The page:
What to know about summer drought conditions in Austin, TX

The Austin skyline at sunset

Austin’s current drought conditions aren’t as bad as they were in 2011, but they are worsening. | Photo by @jtype

Table of Contents

Abnormally dry. Moderate. Severe. Extreme. Depending on where you live in Travis County, these are the terms used to describe the drought conditions in your area.

When you see a string of 100º days in the forecast like this one, it can be alarming. Here’s what to know about Austin’s drought status and what it means for summer.

What’s causing this drought?

The abnormal climate right now is in part caused by the La Niña phenomenon, a weather event that results in hotter, drier conditions in Texas. The cycle, which occurs every three to five years, is expected to continue through August.

How is the drought progressing?

The Central Texas drought is worsening.

Three months ago, 65% of the land surrounding Austin and San Antonio was in either “moderate” or “severe” drought conditions. As of May 31 (the latest date of available data), 56% of Central Texas was classified as “extreme” or “exceptional” drought.

A graphic of Austin drought conditions

Drought conditions have worsened in recent months. | Screenshot via the U.S. Drought Monitor

How does this compare to historic droughts?

In 2011, just 15 inches of rain fell all year and wildfires scorched 34,000 acres in Bastrop County. That year, Austin logged 90 days of triple-digit temperatures. That was the last time a 100º day was recorded in May — until this year.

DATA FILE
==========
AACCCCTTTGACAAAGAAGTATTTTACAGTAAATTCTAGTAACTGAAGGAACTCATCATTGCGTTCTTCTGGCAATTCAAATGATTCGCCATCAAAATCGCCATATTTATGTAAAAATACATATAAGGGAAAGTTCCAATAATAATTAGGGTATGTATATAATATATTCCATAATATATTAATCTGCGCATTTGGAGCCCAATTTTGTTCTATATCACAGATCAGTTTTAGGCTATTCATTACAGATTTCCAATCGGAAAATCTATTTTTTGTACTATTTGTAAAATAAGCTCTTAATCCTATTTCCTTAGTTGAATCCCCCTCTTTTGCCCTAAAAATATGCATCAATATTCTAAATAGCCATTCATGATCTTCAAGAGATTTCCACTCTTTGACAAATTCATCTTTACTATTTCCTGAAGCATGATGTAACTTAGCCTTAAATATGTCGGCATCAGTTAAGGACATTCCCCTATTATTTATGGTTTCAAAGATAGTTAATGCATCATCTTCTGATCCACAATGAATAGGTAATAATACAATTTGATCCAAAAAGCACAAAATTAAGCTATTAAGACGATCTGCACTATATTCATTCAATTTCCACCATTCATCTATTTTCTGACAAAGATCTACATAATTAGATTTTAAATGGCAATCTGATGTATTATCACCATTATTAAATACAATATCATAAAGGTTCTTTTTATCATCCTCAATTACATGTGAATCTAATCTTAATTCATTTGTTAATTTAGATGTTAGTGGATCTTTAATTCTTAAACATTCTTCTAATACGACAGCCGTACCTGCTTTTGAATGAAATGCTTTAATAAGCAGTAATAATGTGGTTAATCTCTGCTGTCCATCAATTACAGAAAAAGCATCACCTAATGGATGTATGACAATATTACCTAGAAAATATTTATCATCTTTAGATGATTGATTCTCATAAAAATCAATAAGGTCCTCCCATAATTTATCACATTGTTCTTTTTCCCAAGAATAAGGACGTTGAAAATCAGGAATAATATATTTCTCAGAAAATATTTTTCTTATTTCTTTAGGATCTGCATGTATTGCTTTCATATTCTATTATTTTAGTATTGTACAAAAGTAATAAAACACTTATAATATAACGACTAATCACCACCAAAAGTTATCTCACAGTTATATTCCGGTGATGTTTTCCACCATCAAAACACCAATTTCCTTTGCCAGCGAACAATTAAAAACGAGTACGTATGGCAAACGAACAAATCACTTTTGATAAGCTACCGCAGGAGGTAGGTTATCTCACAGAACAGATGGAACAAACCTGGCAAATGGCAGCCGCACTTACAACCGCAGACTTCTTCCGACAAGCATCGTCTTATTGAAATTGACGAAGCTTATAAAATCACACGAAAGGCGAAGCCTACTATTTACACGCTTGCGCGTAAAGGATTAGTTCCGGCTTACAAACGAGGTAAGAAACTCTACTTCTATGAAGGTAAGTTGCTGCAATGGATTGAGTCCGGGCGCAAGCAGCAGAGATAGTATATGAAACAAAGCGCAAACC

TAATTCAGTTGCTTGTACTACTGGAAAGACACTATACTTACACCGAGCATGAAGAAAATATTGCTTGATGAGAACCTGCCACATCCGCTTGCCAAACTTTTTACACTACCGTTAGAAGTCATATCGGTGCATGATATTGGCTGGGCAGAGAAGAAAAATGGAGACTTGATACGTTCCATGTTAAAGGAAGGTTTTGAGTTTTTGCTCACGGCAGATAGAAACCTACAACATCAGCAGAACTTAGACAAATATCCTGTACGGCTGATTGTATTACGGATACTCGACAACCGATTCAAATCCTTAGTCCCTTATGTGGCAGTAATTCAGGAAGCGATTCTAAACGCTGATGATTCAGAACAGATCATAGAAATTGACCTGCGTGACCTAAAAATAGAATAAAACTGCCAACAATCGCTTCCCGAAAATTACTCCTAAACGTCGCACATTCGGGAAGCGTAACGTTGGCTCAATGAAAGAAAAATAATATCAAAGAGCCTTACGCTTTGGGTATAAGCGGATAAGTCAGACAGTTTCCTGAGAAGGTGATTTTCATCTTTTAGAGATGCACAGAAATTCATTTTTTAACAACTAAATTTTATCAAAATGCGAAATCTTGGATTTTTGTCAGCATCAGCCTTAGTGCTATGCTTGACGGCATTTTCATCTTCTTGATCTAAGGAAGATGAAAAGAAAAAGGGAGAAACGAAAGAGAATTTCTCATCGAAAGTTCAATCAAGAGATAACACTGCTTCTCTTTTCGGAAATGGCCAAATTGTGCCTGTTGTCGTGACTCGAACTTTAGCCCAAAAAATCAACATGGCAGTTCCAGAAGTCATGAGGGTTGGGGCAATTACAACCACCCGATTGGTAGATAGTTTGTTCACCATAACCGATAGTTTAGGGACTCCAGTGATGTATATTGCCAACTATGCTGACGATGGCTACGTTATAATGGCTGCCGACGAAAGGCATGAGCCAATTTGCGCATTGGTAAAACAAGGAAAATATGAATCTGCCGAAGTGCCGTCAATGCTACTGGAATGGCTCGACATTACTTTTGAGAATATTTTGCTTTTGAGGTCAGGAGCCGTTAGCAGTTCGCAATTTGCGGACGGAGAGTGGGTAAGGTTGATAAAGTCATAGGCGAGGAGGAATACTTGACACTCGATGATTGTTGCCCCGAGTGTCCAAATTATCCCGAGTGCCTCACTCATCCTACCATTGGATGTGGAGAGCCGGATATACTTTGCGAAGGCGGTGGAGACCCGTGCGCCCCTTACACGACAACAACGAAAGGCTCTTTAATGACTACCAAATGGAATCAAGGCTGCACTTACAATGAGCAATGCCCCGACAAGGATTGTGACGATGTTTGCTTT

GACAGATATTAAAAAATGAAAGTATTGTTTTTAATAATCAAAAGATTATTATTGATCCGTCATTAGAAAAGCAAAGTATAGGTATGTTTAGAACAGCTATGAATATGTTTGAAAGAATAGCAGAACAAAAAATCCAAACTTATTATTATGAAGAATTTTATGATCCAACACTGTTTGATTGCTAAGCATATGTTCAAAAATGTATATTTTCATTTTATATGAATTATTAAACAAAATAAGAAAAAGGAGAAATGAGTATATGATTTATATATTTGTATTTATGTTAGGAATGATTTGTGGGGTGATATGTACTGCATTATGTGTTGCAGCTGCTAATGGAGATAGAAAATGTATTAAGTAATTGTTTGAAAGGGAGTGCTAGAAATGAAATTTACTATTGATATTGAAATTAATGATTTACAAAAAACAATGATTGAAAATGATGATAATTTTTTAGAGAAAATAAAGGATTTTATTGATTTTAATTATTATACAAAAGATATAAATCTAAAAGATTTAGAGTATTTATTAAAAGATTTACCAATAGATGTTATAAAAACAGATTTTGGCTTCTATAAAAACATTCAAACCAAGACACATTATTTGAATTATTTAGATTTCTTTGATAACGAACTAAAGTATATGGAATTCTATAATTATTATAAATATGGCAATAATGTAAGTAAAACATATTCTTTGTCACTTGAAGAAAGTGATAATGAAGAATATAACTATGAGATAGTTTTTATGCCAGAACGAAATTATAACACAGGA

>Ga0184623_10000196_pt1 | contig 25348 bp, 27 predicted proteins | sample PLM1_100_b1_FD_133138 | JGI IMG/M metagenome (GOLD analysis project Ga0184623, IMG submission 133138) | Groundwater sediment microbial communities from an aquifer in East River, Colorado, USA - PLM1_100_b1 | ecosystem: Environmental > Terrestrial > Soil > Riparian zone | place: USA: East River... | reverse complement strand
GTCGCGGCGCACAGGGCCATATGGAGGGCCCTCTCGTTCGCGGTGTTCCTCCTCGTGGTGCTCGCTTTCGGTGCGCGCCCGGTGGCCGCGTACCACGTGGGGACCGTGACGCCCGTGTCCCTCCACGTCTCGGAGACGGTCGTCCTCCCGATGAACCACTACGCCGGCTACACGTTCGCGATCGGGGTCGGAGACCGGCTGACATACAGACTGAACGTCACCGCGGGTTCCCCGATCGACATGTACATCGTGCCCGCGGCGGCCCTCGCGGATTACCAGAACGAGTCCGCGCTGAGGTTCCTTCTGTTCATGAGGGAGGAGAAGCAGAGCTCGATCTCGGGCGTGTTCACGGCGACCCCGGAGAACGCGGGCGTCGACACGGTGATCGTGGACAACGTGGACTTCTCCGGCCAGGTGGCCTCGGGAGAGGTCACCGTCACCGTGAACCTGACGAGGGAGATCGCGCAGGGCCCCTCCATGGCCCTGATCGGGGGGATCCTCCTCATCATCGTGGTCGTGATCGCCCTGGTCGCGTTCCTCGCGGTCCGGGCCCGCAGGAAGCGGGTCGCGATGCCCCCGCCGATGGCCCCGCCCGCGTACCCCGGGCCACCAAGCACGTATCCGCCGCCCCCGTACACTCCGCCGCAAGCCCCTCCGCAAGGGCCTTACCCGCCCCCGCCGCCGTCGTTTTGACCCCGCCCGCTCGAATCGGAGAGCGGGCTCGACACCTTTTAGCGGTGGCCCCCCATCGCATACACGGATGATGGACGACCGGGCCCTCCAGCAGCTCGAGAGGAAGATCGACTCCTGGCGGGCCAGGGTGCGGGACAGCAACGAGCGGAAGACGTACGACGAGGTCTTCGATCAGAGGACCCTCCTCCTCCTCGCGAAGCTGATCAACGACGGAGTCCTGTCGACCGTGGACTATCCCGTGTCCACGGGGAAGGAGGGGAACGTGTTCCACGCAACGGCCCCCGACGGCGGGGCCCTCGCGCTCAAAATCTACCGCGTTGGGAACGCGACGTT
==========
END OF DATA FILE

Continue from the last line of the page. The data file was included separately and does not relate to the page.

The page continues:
However, the current percentage of Texas land in drought conditions is lower than the amount at the same time in 2011. Back then, about 50% of Texas was under “exceptional” drought, compared to 18% now.

Here’s what you can do:

❤️ Take care of yourself. Monitor for signs of heat exhaustion and keep a close eye on children + pets.

⚡️ Reduce energy. Heat strains the electrical grid: Here’s how to save energy this summer.

🧯 Practice fire safety. Properly dispose of matches + cigarettes, and take care burning certain items.

🚰 Reduce water use. Austin began new water restrictions on irrigation this week, moving the city into Stage 1 of its Drought Contingency Plan. See what that means for your property.

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